Rambus found itself on the hot seat when a judge for the U.S. Court of Appeals for the Federal Court drilled into the company for destroying documents that could have weakened its patent infringement case against Nvidia. Rambus admitted to shredding documents, but chalked it up to business as usual. Furthermore, an attorney for Rambus said they provided all the documents that were requested of them. That's when Judge Kathleen O'Malley, one of three presiding over the case, tore into Rambus.
While we’re talking patent trolling, let’s talk about the global Apple-Samsung battle. Apple has been suing Samsung in courts around the world, claiming that the design of the Galaxy Tab 10.1 rips Apple’s patented design of the iPad, which consists of, um, a rectangle with a screen on one face. How they got a patent for that is beyond us, but that template has prompted judges in Australia and other countries to block sales of the Galaxy Tab until the case is decided. Samsung’s getting pretty fed up with it all, and it today, it threatened to withdraw from Australia altogether if the injunction wasn’t lifted soon.
Think Apple’s patent war against Samsung is ballsy and ridiculous? You’re right – it is. But there’s an even worse patent troll sculking around, and it’s much more sinister; while Apple and Microsoft are busy targeting other megacorporations, the Deleware-based Innovatio IP Ventures, LLC, is busy suing any mom-and-pop restaurant or hotel franchisee that offers Wi-Fi to its customers.
The Microsoft patent juggernaut keeps on rolling. As you all know, Microsoft has managed to force yet another bright star in the Android firmament to sign a patent licensing deal with it. Redmond’s patent deal with Samsung, which requires that the latter pay royalties to MS for every Android device it sells, hasn’t gone down too well with archrival Google. The search engine giant on Wednesday called the Windows developer on the carpet for its tactics.
We knew Microsoft was making money off of Google's Android platform, we just didn't realize how much. Thanks to lucrative patent licenses, the Redmond software maker is expected to rake in a cool $444 million in revenue for its fiscal year 2012 ended June 30, 2012. Not a bad score for piggybacking Android sales, but is it worth playing second fiddle to your competitor?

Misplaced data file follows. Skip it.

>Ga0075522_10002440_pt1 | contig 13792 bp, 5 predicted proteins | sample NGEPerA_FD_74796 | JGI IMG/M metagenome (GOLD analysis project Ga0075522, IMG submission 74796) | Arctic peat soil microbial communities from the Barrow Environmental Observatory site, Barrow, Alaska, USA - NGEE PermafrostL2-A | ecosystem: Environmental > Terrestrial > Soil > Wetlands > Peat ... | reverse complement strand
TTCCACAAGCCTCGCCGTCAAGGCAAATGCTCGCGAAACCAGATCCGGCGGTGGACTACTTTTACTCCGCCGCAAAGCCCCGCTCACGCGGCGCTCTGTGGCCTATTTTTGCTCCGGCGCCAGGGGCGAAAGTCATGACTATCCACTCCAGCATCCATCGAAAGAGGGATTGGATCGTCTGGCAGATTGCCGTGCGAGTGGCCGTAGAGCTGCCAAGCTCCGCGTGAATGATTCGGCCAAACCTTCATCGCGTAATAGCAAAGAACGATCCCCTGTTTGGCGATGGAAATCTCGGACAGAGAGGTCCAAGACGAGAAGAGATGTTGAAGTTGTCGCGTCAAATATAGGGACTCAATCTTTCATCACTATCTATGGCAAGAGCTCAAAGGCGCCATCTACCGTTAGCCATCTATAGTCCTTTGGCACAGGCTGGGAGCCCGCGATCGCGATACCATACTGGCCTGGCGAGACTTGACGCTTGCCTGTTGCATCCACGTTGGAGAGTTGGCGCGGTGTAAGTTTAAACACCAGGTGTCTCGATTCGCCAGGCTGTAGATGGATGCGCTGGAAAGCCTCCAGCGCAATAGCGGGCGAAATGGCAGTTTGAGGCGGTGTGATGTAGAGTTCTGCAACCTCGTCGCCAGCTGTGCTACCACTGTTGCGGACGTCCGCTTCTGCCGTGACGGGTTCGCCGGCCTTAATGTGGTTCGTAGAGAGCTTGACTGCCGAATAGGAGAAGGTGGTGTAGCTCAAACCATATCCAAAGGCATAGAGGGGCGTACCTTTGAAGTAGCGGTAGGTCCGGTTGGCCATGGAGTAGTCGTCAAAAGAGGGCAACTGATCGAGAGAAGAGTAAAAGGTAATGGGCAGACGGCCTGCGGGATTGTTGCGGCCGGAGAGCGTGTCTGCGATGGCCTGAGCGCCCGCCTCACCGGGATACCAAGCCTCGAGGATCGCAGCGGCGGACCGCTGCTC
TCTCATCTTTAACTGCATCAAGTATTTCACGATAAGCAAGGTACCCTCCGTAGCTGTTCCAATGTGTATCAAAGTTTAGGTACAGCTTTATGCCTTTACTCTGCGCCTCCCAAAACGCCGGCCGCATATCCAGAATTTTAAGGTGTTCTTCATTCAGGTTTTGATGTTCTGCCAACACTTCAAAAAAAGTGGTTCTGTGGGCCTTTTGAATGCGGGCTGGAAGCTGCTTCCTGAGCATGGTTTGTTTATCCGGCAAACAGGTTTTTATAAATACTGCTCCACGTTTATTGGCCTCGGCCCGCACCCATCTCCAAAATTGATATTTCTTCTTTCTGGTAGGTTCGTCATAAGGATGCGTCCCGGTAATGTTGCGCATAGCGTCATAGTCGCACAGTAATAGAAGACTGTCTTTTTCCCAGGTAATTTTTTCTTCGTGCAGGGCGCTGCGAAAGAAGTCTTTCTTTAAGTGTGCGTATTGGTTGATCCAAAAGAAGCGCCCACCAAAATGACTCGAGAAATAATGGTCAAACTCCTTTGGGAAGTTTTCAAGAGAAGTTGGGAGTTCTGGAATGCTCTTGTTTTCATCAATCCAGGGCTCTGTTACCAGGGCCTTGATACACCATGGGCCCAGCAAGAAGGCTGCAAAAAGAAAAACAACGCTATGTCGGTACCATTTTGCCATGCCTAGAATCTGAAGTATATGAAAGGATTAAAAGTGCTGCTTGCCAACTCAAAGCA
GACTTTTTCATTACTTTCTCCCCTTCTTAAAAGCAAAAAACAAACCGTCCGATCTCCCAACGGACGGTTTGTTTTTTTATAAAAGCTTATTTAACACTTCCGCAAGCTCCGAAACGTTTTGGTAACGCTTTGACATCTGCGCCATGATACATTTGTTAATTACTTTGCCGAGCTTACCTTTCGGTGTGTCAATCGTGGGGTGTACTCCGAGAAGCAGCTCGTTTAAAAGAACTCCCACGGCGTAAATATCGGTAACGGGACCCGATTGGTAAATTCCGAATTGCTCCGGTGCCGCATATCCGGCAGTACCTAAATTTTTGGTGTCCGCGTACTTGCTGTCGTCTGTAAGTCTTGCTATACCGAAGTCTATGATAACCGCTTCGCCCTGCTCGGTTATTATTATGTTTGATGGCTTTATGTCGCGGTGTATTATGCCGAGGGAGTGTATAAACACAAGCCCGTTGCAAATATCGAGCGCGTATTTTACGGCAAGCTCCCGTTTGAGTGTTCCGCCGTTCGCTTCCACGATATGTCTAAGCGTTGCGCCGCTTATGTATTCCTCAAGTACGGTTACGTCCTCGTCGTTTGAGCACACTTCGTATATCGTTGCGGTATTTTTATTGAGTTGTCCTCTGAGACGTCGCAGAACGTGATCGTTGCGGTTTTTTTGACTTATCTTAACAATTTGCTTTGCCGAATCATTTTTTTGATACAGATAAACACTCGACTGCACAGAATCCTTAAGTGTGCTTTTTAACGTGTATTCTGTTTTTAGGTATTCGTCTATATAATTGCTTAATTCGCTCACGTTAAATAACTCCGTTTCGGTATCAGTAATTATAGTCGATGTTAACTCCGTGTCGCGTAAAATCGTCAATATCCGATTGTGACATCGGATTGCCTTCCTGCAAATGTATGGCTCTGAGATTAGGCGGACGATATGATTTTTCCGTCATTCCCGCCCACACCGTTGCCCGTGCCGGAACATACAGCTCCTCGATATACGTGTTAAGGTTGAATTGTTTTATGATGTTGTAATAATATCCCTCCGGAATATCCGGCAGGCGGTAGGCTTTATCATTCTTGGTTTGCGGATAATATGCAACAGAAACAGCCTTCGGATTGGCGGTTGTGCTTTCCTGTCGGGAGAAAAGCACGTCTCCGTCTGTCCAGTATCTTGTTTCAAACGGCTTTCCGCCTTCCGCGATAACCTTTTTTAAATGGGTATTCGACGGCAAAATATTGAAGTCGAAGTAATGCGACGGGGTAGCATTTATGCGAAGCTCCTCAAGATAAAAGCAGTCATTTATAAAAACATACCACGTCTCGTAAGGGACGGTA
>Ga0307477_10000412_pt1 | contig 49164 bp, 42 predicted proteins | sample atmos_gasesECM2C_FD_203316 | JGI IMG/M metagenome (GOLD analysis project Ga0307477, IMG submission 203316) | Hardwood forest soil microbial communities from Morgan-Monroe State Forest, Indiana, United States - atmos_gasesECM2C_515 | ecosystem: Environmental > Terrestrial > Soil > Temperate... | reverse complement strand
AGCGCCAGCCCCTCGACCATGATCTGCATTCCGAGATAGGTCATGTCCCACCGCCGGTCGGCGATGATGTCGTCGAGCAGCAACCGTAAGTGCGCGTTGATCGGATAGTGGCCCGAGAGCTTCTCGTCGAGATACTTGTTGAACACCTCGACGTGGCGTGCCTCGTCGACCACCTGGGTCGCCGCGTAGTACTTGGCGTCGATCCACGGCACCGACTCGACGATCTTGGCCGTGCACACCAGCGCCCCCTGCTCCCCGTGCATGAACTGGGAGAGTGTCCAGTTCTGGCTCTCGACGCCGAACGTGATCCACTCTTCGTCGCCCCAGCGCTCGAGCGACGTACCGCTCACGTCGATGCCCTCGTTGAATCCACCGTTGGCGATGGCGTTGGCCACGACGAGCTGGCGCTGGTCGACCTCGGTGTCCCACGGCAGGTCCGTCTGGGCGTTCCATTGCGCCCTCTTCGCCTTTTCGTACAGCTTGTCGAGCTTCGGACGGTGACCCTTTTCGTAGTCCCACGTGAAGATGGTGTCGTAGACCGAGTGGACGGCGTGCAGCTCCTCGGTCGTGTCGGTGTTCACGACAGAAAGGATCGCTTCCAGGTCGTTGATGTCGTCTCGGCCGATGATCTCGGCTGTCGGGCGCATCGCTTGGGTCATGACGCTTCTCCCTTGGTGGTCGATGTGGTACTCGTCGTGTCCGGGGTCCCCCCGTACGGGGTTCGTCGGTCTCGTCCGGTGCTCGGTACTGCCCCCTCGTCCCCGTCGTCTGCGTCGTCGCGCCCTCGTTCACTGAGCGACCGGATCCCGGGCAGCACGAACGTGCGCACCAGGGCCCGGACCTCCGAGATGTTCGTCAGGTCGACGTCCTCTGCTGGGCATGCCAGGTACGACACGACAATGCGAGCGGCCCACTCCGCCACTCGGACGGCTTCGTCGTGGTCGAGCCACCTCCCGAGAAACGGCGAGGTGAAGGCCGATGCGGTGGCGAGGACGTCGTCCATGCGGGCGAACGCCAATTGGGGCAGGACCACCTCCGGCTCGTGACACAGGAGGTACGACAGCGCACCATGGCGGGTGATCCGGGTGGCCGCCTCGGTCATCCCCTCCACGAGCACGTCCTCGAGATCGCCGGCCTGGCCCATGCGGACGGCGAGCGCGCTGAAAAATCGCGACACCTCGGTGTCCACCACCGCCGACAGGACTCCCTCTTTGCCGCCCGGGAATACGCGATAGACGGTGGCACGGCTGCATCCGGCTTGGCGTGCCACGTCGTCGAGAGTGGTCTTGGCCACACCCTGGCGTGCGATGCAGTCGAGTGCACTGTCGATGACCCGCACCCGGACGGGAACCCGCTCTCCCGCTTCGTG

Another day, another story about the ridiculous patent wars being waged by big name tech companies. Samsung’s been the target of hostility by Apple in courtrooms around the world, as the Cupertino company files injunction after injunction to try and block Galaxy Tab sales over an infringement claim. Maybe that legal specter was hanging over Samsung’s shoulders; today, the Korean company agreed to a royalty deal that will have Samsung giving cash to Microsoft whenever Samsung sells an Android-based device.
Believe it or not common sense actually wins out from time to time in our legal system, including the convoluted mess known as patent and trademark law. In fact, it happened this week as the United States Patent and Trademark Office (USPTO) essentially told Apple it's off its rocker for trying to trademark the term "multi-touch" and denied the Cupertino company's application trying to do exactly that.
VIA Technologies is unleashing its legal beagles at Apple for allegedly infringing on three microprocessor-related patents and has filed a complaint with the United States International Trade Commission (ITC) and the U.S. District Court of Delaware. The patent infringement allegations extend to Apple's iPhone, iPad, iPod, and Apple TV devices, as well as associated software.
Oracle thinks it's entitled to at least $2 billion in damages from Google over a handful of Java-related patent and copyright infringements in Android. Actually, Oracle might feel it's entitled to at least $6.1 billion, a number U.S. District Judge William Alsup rejected in July. The judge ordered Oracle to come up with a new damages report and suggested the firm start at $100 million.
A company called "Internet Machines" is suing several high profile technology bigwigs over alleged patent infringement violations related to PCI Express switch technology. Just some of the many names include Dell, Nvidia, AMD, Asus, and Samsung, but Internet Machines is also targeting retailers like Best Buy and TigerDirect, as well as system builders, one of which told us this feels like an extortion scheme.